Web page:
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Abstract

Abstract

The emergence of “translanguaging” as a concept referring to bilingual practices has challenged the appropriateness of “code-switching” – the term that has been most influential in studies of bilingualism and language mixing. Reassessing the literature on Cantonese-English mixing in Hong Kong, this paper suggests that the kind of spontaneous code-switching in peer talk, largely intra-sentential (or intra-clausal) and intra-turn, can indeed be recast as translanguaging, where speakers transcend language boundaries between Cantonese and English for the purpose of meaning-making. Nevertheless, Hong Kong speakers do constantly draw language boundaries by marking words as English or Cantonese, both in metalinguistic judgment and in real-time language production. Revisiting an unpublished dataset of radio talk, this paper further illustrates a number of sequences in which Cantonese speakers may “languagise” the code-switched words or expressions as “English”. It is concluded that, in a Conversation-Analytic understanding, the difference between “translanguaging” and “code-switching” boils down to “languagising”, and the contrast between the two notions may have been overstated.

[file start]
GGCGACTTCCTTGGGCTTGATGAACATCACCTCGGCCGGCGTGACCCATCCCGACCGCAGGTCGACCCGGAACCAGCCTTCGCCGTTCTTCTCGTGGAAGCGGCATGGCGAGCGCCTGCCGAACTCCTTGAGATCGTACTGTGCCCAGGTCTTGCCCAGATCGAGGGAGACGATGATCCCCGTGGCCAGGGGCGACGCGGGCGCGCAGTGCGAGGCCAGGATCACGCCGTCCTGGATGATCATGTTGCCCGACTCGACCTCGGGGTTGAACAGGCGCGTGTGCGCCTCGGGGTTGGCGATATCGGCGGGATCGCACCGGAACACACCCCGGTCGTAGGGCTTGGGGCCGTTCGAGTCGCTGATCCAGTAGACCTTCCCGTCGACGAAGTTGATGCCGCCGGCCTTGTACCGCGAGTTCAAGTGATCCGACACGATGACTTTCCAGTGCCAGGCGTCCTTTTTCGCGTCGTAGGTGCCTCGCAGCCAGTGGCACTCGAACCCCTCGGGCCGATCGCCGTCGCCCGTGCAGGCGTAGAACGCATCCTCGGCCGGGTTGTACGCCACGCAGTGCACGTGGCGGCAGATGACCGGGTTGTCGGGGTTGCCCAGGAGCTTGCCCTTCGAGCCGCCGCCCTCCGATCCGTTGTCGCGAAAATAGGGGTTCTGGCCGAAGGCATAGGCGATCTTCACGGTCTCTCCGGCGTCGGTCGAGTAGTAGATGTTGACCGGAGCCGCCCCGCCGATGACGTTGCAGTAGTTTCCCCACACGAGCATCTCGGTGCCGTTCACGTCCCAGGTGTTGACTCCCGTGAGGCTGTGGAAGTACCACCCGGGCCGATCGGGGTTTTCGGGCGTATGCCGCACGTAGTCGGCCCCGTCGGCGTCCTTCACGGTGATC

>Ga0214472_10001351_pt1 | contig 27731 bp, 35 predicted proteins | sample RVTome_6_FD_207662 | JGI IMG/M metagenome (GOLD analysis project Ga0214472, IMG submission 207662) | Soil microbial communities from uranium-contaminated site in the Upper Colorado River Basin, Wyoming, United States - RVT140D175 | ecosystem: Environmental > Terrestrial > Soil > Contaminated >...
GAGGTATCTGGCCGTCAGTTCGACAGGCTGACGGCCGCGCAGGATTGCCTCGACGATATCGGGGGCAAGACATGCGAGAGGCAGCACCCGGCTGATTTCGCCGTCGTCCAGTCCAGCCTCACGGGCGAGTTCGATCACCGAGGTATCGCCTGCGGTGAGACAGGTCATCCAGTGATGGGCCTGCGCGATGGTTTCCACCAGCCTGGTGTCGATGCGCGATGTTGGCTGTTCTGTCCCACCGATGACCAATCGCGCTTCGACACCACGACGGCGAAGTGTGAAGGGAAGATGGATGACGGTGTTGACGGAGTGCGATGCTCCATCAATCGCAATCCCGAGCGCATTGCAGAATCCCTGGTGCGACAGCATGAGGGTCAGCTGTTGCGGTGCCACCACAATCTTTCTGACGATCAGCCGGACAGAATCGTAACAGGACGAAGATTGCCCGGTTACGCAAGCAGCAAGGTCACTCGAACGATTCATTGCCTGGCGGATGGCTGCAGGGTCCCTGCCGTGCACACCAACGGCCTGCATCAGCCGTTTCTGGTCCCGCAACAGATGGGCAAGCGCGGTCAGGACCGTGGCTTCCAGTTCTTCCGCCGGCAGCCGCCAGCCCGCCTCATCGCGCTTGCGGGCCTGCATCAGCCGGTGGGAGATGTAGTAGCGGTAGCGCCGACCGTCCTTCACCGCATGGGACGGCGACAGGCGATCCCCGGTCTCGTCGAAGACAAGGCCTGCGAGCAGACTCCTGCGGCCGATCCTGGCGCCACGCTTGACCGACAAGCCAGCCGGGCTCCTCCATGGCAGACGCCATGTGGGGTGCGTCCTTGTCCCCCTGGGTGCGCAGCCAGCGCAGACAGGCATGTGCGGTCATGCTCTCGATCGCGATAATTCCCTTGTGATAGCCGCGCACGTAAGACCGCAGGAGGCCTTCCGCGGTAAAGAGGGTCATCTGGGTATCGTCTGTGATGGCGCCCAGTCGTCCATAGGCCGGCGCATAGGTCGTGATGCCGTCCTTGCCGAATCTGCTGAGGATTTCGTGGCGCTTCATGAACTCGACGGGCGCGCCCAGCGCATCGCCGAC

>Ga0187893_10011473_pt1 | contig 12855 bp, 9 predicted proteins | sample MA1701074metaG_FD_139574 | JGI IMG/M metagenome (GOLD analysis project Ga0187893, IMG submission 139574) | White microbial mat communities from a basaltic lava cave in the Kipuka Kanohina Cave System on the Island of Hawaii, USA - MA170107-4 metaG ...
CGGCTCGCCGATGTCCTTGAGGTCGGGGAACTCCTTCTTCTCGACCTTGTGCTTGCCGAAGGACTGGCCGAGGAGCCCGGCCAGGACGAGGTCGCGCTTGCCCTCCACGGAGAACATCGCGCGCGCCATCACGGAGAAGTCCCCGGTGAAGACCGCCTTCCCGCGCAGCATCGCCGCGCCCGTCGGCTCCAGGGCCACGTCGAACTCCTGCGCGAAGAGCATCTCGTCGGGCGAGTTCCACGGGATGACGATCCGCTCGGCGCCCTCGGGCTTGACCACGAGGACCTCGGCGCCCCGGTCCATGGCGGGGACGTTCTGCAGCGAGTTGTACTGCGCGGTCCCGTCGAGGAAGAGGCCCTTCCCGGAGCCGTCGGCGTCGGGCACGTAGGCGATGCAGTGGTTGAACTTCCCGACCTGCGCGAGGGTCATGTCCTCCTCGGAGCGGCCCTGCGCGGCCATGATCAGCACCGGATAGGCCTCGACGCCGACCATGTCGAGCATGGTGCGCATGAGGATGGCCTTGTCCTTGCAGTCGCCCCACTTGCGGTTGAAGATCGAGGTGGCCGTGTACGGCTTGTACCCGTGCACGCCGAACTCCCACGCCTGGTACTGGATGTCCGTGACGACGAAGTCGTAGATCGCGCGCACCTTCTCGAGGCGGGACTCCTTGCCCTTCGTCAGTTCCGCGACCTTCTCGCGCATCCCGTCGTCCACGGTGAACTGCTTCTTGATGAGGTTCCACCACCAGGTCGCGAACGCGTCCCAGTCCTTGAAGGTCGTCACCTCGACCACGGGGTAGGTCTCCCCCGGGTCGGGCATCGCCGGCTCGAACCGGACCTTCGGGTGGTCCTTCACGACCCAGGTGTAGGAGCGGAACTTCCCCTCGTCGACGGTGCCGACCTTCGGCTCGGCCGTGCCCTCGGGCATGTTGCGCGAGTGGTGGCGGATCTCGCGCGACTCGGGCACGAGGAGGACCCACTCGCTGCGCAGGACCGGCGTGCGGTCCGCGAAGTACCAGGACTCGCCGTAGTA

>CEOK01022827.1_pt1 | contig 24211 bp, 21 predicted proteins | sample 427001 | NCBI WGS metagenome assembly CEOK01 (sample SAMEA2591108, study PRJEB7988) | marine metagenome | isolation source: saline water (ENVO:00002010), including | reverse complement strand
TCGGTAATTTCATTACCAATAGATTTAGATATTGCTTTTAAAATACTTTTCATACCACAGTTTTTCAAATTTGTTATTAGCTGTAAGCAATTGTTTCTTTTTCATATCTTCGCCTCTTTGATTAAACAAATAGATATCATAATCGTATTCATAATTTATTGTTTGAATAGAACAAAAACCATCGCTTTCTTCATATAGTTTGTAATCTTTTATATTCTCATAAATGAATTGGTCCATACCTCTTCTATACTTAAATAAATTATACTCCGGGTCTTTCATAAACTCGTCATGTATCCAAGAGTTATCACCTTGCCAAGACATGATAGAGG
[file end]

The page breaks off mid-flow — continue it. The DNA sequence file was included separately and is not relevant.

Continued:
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2021-04-01
2021-10-16
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  • Article Type: Research Article
Keywords: languagising ; code-switching ; repair ; Hong Kong Cantonese ; translanguaging ; radio talk
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